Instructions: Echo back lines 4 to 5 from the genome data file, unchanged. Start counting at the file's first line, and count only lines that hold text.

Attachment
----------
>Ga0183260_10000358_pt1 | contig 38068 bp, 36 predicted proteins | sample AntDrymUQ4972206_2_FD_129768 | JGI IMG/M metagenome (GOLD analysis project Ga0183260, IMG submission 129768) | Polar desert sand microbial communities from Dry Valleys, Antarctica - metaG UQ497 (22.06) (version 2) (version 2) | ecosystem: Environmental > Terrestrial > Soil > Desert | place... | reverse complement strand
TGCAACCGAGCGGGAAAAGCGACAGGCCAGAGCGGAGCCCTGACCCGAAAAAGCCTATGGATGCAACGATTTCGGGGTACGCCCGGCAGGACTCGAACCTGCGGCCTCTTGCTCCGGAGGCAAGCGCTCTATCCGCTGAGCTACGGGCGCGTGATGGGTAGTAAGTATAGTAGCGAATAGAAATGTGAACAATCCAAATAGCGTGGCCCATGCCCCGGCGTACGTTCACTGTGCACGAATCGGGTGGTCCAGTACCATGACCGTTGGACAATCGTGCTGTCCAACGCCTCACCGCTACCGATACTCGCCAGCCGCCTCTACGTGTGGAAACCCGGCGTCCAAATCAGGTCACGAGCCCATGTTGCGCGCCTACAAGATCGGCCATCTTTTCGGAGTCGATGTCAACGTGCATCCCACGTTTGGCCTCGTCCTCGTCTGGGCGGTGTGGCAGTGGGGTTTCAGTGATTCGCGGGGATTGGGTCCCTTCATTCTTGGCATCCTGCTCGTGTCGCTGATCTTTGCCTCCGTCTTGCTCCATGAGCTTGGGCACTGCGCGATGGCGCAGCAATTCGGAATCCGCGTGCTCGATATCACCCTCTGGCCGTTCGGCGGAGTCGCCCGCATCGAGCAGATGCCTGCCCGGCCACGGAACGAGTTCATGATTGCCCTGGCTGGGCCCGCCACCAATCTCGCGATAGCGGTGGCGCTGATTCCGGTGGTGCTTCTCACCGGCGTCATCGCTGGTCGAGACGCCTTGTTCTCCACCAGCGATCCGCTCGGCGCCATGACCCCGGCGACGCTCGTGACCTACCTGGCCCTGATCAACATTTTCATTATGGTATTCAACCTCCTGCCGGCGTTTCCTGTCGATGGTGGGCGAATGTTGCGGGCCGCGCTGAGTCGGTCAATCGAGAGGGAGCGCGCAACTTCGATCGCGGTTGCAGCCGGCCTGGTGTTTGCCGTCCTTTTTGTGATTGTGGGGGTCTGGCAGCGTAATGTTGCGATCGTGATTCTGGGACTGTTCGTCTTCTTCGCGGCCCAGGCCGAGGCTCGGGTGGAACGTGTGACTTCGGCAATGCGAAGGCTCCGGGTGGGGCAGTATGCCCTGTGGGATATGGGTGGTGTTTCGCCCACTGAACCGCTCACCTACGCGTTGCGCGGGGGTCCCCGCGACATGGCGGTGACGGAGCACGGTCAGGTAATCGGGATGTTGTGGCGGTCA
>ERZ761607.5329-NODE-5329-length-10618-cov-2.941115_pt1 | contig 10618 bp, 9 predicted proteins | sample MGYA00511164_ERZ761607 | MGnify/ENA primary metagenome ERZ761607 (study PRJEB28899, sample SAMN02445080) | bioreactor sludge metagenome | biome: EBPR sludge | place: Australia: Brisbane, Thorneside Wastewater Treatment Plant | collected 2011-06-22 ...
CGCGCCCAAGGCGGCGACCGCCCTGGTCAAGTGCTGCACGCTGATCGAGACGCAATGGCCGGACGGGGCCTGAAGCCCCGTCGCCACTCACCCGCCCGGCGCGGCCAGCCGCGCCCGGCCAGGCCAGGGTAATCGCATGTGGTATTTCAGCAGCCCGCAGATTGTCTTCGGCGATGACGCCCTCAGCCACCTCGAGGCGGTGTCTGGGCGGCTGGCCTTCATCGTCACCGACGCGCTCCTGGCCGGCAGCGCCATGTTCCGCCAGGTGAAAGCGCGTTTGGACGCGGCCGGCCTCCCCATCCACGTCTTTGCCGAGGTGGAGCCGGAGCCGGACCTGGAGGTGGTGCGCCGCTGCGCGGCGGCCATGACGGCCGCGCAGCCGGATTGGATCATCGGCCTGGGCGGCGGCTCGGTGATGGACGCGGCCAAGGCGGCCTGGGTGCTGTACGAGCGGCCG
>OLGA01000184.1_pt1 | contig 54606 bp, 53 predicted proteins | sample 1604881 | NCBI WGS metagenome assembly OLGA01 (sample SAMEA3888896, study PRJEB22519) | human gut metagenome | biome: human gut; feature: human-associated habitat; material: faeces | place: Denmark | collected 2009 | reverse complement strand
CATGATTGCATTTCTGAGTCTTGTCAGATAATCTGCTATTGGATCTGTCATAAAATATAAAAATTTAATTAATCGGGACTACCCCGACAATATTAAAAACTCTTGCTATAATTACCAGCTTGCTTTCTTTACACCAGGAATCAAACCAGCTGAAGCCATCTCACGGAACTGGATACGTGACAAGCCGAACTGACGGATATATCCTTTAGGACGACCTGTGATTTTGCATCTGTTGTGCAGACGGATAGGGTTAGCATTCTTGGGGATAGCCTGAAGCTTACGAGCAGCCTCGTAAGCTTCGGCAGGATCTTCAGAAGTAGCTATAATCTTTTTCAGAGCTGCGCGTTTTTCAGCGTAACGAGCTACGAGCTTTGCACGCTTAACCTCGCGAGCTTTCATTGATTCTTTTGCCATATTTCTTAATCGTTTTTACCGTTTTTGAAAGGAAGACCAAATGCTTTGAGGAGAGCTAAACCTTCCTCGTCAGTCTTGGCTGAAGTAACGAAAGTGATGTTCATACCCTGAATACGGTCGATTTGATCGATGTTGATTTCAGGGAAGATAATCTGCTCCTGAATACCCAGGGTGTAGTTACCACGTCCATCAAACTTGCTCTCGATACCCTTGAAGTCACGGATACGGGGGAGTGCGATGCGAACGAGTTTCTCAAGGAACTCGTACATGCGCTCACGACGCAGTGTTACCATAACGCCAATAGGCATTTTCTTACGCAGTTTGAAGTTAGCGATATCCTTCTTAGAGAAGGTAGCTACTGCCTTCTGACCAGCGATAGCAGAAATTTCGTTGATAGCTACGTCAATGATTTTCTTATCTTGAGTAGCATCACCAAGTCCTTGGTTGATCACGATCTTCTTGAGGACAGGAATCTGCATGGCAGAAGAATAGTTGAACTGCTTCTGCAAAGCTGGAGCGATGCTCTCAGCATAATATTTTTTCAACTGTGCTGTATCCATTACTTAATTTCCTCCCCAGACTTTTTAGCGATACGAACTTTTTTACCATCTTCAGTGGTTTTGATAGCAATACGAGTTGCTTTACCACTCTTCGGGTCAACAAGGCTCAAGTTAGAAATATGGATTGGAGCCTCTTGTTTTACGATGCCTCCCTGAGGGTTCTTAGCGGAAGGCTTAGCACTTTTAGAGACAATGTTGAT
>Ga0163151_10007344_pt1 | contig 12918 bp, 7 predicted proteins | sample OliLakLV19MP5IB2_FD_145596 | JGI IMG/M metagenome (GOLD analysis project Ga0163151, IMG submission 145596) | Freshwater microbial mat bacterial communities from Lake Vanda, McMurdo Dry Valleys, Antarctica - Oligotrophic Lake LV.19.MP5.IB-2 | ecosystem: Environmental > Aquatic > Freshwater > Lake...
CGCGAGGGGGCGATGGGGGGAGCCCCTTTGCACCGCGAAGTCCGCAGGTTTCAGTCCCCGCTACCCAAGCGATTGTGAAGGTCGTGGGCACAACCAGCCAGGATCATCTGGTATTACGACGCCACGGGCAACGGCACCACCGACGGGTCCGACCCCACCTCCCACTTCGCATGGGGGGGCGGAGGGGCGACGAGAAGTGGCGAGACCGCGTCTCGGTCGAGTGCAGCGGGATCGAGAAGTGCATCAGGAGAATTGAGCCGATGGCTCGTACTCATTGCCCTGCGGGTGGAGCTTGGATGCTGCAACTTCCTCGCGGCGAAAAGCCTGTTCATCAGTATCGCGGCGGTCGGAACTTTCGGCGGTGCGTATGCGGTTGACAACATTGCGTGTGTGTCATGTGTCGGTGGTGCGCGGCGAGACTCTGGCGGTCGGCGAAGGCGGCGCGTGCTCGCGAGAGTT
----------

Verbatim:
CGCGCCCAAGGCGGCGACCGCCCTGGTCAAGTGCTGCACGCTGATCGAGACGCAATGGCCGGACGGGGCCTGAAGCCCCGTCGCCACTCACCCGCCCGGCGCGGCCAGCCGCGCCCGGCCAGGCCAGGGTAATCGCATGTGGTATTTCAGCAGCCCGCAGATTGTCTTCGGCGATGACGCCCTCAGCCACCTCGAGGCGGTGTCTGGGCGGCTGGCCTTCATCGTCACCGACGCGCTCCTGGCCGGCAGCGCCATGTTCCGCCAGGTGAAAGCGCGTTTGGACGCGGCCGGCCTCCCCATCCACGTCTTTGCCGAGGTGGAGCCGGAGCCGGACCTGGAGGTGGTGCGCCGCTGCGCGGCGGCCATGACGGCCGCGCAGCCGGATTGGATCATCGGCCTGGGCGGCGGCTCGGTGATGGACGCGGCCAAGGCGGCCTGGGTGCTGTACGAGCGGCCG
>OLGA01000184.1_pt1 | contig 54606 bp, 53 predicted proteins | sample 1604881 | NCBI WGS metagenome assembly OLGA01 (sample SAMEA3888896, study PRJEB22519) | human gut metagenome | biome: human gut; feature: human-associated habitat; material: faeces | place: Denmark | collected 2009 | reverse complement strand